Last time we talked about what rootkits are and some of their characteristics. Now that you know how to avoid them, you should be fine. Right? Unfortunately, rootkits are sophisticated and the people who deploy them are not always of the highest moral character, and even careful users still make mistakes or are taken by surprise. So knowing how you can reduce your risk is a good foundation, but chances are you will run across some of these whether you know it or not. The only surefire way to avoid all rootkits, viruses, malware, etc. is to shut your computer off and put it in a box in the corner, however, they are not quite as useful that way.
As you saw from last month, dealing with a rootkit can be trying. There is software to help find rootkits, but even these are not 100%. Some of the major tools out there are Microsoft’s Rootkit Revealer, Sophos Anti-Rootkit, and ComboFix which is a removal tool that as part, employs Gmer rootkit detection. Most major Anti-Virus vendors also have their own rootkit scanners as well. Many times identifying that you have a rootkit problem is half the game and these tools will help you with that. Then you can research the removal/cleanup necessary for your specific problem. Because many of these load before and hide themselves from the Operating System, it may be necessary to perform the removal from a clean boot—this often involves booting from a CD/DVD that can then scan and assist in removing the infected Operation System offline. Another method is to slave the hard drive into a known “clean” workstation and perform your repair from there. “How to remove rootkits and other spyware without booting hard disk ?” offers a description of the process of performing your repair from a boot CD.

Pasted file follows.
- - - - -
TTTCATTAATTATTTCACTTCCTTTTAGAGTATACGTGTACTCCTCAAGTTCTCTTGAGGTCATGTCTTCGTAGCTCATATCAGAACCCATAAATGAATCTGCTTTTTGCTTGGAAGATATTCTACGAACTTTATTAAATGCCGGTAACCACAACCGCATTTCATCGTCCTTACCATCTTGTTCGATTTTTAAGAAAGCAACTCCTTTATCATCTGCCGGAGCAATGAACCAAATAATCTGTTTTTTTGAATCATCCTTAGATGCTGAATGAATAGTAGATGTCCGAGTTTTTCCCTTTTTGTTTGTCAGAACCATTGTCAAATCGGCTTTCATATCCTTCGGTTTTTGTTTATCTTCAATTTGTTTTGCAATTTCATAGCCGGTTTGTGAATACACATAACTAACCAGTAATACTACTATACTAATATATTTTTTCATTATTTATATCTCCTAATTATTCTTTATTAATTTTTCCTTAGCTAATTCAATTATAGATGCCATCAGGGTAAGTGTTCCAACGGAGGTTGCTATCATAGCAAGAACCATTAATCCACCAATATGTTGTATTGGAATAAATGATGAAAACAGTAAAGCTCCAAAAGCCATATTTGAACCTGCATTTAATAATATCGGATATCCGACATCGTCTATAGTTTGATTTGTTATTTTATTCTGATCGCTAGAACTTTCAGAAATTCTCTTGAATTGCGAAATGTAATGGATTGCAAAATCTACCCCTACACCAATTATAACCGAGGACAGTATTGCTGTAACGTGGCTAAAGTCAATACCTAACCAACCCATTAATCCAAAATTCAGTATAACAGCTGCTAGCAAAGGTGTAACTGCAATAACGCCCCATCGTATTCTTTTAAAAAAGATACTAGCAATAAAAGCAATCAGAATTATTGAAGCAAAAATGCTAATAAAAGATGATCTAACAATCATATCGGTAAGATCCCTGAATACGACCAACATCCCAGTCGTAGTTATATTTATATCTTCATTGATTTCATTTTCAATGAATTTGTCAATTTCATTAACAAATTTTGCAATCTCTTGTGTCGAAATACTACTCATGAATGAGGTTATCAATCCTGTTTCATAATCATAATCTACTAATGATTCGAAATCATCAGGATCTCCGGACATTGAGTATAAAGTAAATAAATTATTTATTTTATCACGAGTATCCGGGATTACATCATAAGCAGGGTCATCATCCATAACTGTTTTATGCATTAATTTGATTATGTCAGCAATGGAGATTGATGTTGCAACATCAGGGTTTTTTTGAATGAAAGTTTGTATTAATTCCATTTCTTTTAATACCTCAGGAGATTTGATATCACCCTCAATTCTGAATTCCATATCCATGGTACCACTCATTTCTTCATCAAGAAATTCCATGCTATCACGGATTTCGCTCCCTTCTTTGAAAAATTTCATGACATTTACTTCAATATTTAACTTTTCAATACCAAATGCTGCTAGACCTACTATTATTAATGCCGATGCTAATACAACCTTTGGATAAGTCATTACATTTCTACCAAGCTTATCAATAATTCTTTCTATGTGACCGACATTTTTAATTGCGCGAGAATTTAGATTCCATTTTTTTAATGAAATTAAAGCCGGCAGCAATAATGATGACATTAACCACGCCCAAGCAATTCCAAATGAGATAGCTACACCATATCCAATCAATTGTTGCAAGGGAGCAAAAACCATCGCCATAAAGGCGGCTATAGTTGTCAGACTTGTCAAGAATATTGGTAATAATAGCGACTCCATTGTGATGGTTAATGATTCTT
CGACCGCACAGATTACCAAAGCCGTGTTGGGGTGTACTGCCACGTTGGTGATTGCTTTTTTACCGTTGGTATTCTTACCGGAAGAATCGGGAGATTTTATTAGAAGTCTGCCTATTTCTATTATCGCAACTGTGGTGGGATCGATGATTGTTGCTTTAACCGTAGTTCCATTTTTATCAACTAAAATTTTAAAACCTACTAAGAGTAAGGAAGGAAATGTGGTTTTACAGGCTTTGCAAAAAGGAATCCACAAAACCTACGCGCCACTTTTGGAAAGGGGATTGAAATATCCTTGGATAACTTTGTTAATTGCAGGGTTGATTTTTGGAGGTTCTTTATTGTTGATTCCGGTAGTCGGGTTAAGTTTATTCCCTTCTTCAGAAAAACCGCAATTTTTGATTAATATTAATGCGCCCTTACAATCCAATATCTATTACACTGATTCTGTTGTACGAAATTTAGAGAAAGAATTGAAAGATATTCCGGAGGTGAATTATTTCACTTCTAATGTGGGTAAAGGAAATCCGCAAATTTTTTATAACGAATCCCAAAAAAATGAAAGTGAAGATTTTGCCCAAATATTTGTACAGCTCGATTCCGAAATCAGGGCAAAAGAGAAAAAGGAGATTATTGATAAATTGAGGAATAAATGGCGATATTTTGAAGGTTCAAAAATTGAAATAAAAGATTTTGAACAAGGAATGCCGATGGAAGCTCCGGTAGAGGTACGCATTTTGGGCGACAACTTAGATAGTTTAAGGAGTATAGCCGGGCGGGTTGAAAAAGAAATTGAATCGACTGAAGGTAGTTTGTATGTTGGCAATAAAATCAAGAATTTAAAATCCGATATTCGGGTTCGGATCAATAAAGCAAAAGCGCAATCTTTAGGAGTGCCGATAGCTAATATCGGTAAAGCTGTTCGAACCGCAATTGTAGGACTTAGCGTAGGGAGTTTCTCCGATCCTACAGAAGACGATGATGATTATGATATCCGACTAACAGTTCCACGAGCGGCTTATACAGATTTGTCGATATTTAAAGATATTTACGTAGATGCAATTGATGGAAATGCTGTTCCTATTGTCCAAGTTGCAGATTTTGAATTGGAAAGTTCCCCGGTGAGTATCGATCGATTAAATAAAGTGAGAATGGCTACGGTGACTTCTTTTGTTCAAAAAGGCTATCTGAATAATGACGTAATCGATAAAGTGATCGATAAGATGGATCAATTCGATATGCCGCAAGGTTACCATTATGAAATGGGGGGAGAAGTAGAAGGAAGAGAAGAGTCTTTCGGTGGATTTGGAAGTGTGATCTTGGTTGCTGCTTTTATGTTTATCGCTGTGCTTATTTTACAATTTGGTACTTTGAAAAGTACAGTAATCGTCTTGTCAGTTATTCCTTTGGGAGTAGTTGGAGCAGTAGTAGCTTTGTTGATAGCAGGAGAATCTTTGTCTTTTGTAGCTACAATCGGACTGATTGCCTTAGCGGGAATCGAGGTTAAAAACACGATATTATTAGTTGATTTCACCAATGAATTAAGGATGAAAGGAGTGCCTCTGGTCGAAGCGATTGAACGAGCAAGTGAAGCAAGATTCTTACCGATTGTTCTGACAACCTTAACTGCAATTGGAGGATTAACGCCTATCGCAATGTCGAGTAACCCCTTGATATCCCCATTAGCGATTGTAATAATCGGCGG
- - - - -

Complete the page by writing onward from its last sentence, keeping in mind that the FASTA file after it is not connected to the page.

One big problem is that you may be able to remove the active infection and stop the ongoing activities of the infection, but you don’t know what has been left behind and what holes may have been opened up to still leave you vulnerable to other threats. “Rootkits: Is removing them even possible?” looks at this aspect and offers some advice and recommendations.
All in all, not getting infected is the best solution. So take care and be aware of the risks, and hopefully you can minimize the times you will have to deal with malicious software.